In a time of ever-increasing costs and growing environmental consciousness, rainwater harvesting and reuse remains a viable solution for businesses and utilities looking to shrink their water bills and prevent pollution. Here, SWS Associate Editor Nicole Bowling speaks with Nate Downey, landscape architect and designer, permaculture columnist and author of Harvest the Rain, a book about how businesses and utilities can harvest rainwater and why more should implement such practices.
Nicole Bowling: Please explain some methods to harvest and reuse rainwater.
Nate Downey: There are two forms of rainwater harvesting. The first is active water harvesting, where you store storm water in a tank and pump it out. We call it active because it uses moving parts to remove the water from the pump. The second form is passive water harvesting, which is simply when you store storm water collected from a roof, road or slope in the soil. Passive rainwater harvesting obviously is much less expensive, but you don’t get the opportunity to use that water whenever you want to as [you do] with active water harvesting.
Bowling: How does rainwater harvesting tie into storm water management?
Downey: Storm water traditionally has been viewed by development—and, up until recently, even by government regulators—as being a waste product that we need to quickly get away from structures. And although it is true that you do not want storm water to seep under foundations and make buildings settle, it is also true that it is a resource.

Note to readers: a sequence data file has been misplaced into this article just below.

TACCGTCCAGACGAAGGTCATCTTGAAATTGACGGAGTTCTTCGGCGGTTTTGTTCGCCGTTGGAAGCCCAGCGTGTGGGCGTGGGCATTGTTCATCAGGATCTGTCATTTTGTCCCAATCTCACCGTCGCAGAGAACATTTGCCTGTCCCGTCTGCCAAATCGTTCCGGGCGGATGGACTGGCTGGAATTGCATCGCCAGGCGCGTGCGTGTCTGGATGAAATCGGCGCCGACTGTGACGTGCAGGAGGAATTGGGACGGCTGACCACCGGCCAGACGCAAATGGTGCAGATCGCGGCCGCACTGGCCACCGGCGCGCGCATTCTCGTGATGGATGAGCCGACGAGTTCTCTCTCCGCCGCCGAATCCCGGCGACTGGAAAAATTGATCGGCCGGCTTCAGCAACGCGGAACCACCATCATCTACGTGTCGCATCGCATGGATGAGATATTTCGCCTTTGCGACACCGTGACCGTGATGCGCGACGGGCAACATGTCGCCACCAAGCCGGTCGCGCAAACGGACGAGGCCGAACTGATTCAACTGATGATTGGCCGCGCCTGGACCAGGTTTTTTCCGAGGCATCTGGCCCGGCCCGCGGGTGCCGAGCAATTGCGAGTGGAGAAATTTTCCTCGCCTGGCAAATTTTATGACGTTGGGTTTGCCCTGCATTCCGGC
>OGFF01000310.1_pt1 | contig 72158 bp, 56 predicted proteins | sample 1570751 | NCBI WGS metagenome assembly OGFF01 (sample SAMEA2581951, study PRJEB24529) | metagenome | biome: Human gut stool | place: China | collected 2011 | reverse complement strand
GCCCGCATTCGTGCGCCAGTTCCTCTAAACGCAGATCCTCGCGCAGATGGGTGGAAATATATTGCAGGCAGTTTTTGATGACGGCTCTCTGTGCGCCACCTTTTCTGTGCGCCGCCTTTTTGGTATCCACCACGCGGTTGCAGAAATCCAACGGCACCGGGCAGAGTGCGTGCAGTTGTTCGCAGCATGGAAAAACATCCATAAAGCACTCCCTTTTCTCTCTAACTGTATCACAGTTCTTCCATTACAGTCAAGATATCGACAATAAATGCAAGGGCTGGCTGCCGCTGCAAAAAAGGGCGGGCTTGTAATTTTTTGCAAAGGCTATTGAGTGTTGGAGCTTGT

Storm water has been neglected for much of the last century, and we should not be so afraid of it. We don’t want it to damage structures, but we do want to slow it down as close as we can to structures so we can benefit. We can use storm water to increase the growth rate of trees to shade buildings or parking lots, for example. Storm water should be viewed as a resource, not a waste product.
Bowling: What are the benefits of rainwater harvesting? Are there any downsides?
Downey: Business owners can conserve water [through] rainwater harvesting, so their water bills will shrink. Rainwater harvesting also reduces the amount of sediment that ends up in rivers by slowing the flow of water and allowing it to percolate into the soil, preventing a whole lot of pollutants from entering the river system. It can help business owners reduce the pollutants emitted by their operations by holding back that sediment. So while they are helping the river system downstream, they are simultaneously helping the soils locally around the business.
If done incorrectly, rainwater harvesting can damage buildings or roads, but if done properly, there are no downsides. It is an upsell for any project. Because rainwater harvesting has so many benefits—beautifying a site, conserving water and creating more shade with plant material that grows because of the water—endless benefits come back to the property owner. All of these rainwater harvesting projects are a way to make businesses and utilities more successful, so yes, it might cost a customer some money to install, but it will benefit the business in the long run.
Bowling: What is the easiest way to start harvesting rainwater?
Downey: It really depends on the business. Look to the water coming off roofs and roads, and rather than diverting it away, divert it along the contours of the slope. Instead of having it quickly go away from a project, pay attention to the grades on the property and use them to your advantage. Plant material in the ditches and just above the ditches so that the collected water will be conveyed and stored in the soil. A quick and easy turn of a shovel can really make all the difference. Rather than taking the valuable sediment and nutrients with it, the water can be turned slightly and percolate into the soil.
Nate Downey is a landscape architect and designer for Santa Fe Permaculture. Downey can be reached at [email protected] or 505.424.4444.
Nicole Bowling is associate editor for Storm Water Solutions. Bowling can be reached at [email protected] or 847.954.7970.